The Greeks and Romans later popularized the leafy veggie as an appetizer during the 81-96 A.D. reign of Domitian. When they first introduced a set order of courses, the meal included a salad at the beginning to stimulate the appetite and also at the end to encourage digestion, according to author Gil Marks. It was still considered a medicinal goldmine by the Greeks and Romans, but for a different reason than the Egyptians—they believed it helped people sleep. Under Domitian’s reign, as the story goes, the ruler would force his guests to eat lettuce before the meal so as to make them struggle to remain awake for the remainder of the visit.
Another interesting lettuce-related story in Ancient Egypt, not for the faint-of-stomach: In Egyptian history there are many battles between the Egyptian deity Horus and Set, the god of the desert. Though the argument was usually over which of the two had the rightful claim to rule Egypt, one rather odd battle involves lettuce. According to Papyrus Chester-Beatty I, as interpreted by Ikram, Set at one point tries to overpower Horus by seducing him and then having intercourse with him. Horus places his hand between his legs, catches Set’s semen and throws it into the river. “Horus [then] tricks Set by basically spurting his sperm and throwing it into a lettuce plant, ” Ikram says. Because Set eats the semen-covered lettuce, in the eyes of the gods, Horus was dominant—at least until the next battle.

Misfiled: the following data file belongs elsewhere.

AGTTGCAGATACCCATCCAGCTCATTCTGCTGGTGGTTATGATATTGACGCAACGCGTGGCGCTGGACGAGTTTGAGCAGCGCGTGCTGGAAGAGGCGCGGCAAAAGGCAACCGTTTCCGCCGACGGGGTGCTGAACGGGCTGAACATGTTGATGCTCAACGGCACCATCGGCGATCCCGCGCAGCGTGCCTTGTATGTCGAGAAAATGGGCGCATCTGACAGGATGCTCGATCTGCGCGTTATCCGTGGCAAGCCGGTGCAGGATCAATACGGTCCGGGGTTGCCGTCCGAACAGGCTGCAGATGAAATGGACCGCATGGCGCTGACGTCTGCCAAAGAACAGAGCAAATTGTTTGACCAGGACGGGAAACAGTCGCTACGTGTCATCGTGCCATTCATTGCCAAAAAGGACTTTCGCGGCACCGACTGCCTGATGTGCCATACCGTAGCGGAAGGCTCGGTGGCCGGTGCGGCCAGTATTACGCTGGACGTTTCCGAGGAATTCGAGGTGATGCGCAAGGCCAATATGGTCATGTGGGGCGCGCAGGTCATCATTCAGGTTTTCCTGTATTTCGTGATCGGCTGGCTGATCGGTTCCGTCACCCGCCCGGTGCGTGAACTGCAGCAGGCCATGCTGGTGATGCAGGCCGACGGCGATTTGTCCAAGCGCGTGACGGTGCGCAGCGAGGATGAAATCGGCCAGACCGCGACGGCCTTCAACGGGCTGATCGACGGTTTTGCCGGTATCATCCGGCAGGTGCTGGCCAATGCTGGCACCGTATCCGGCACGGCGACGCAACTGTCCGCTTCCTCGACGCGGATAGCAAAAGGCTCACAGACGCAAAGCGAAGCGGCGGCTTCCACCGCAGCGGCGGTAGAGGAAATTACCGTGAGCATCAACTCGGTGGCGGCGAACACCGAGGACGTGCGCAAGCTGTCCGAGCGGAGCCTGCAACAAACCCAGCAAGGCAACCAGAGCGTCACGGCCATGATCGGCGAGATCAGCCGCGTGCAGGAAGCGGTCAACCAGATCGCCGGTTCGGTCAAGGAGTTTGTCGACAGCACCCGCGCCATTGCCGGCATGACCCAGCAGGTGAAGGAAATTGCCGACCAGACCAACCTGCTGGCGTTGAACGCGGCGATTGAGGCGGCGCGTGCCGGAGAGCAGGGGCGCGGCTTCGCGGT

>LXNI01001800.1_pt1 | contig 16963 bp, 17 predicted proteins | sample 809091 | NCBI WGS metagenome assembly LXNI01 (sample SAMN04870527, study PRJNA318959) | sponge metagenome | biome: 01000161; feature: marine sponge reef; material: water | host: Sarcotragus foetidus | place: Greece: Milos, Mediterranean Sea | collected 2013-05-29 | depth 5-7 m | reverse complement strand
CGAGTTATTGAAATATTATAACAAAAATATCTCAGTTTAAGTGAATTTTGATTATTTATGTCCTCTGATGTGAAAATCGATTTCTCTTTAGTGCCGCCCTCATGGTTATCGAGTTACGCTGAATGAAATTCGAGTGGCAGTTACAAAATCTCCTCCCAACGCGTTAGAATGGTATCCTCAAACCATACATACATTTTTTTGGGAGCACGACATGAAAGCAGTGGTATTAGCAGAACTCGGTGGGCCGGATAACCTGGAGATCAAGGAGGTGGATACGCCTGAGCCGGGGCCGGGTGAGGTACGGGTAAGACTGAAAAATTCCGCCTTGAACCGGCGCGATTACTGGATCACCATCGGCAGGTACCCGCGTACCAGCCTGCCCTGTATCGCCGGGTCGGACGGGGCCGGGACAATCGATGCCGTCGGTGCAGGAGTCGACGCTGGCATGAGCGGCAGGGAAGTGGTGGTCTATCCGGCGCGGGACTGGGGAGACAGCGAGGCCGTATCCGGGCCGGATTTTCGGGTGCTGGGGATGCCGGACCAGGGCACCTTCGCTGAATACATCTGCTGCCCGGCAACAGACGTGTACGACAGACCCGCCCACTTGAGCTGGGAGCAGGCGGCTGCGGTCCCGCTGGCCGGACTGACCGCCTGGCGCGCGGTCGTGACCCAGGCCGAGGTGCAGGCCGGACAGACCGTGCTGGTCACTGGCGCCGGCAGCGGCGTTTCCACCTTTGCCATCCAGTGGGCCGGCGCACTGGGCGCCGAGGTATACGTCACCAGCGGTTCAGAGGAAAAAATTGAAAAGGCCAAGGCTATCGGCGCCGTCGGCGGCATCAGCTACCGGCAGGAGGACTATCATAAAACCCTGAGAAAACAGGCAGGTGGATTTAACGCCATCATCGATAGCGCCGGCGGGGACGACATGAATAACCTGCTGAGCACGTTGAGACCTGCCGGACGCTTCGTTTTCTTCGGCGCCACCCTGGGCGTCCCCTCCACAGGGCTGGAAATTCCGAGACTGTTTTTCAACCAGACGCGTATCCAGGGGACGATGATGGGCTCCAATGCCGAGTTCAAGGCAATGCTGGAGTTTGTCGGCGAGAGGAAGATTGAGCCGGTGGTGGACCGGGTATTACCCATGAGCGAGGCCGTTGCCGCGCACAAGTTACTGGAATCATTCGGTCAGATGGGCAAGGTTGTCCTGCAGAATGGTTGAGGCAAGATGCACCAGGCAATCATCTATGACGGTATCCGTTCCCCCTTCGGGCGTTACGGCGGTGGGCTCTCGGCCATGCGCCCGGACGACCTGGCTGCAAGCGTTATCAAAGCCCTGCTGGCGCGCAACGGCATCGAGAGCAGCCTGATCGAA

July 8, 2013
In the realm of the popular mythology of the American West, food rarely comes to the fore. At most, we generally see a token saloon and the barkeep who keeps whistles wet but otherwise amounts to little more than set dressing. But the truth is, people who boarded a westward-bound train were able to eat pretty darn well. This was thanks to entrepreneur Fred Harvey, who launched a successful chain of restaurants (called Harvey House) along the Santa Fe railway and provided fortune seekers access to fine dining on the frontier. And at each location, patrons were served in the dining rooms by an elite force of waitresses known as Harvey Girls, a corps of women who helped settle the West and advance the stature of women in the workforce.
While the American West of the 19th century was a place for great opportunity, it lacked creature comforts, namely access to quality dining. Here, English-born entrepreneur Fred Harvey saw a chance to launch a business. Working with the nascent Santa Fe railway, he opened a lunchroom at the Florence, Kansas, train depot in 1878. The first location was so successful that additional locations were opened up along the line and by the late 1880s, there was a Fred Harvey restaurant every hundred miles—America’s first chain dining establishment. Strict standards ensured that a Fred Harvey meal was consistent at each location. Bread was baked on-site and sliced three-eights of an inch thick; orange juice was squeezed fresh only after it was ordered; alkali levels of the water were tested to ensure high-quality brewed coffee; menus were carefully planned out so that passengers would have a variety of foods to select from along their travels. Harvey took advantage of ice cars to transport highly perishable items—fruit, cheeses, ice cream, fresh fish—to the harsh environs of the southwest. For railroad towns eking by on fried meat, canned beans and stale coffee, the Harvey House chain was nothing short of a godsend.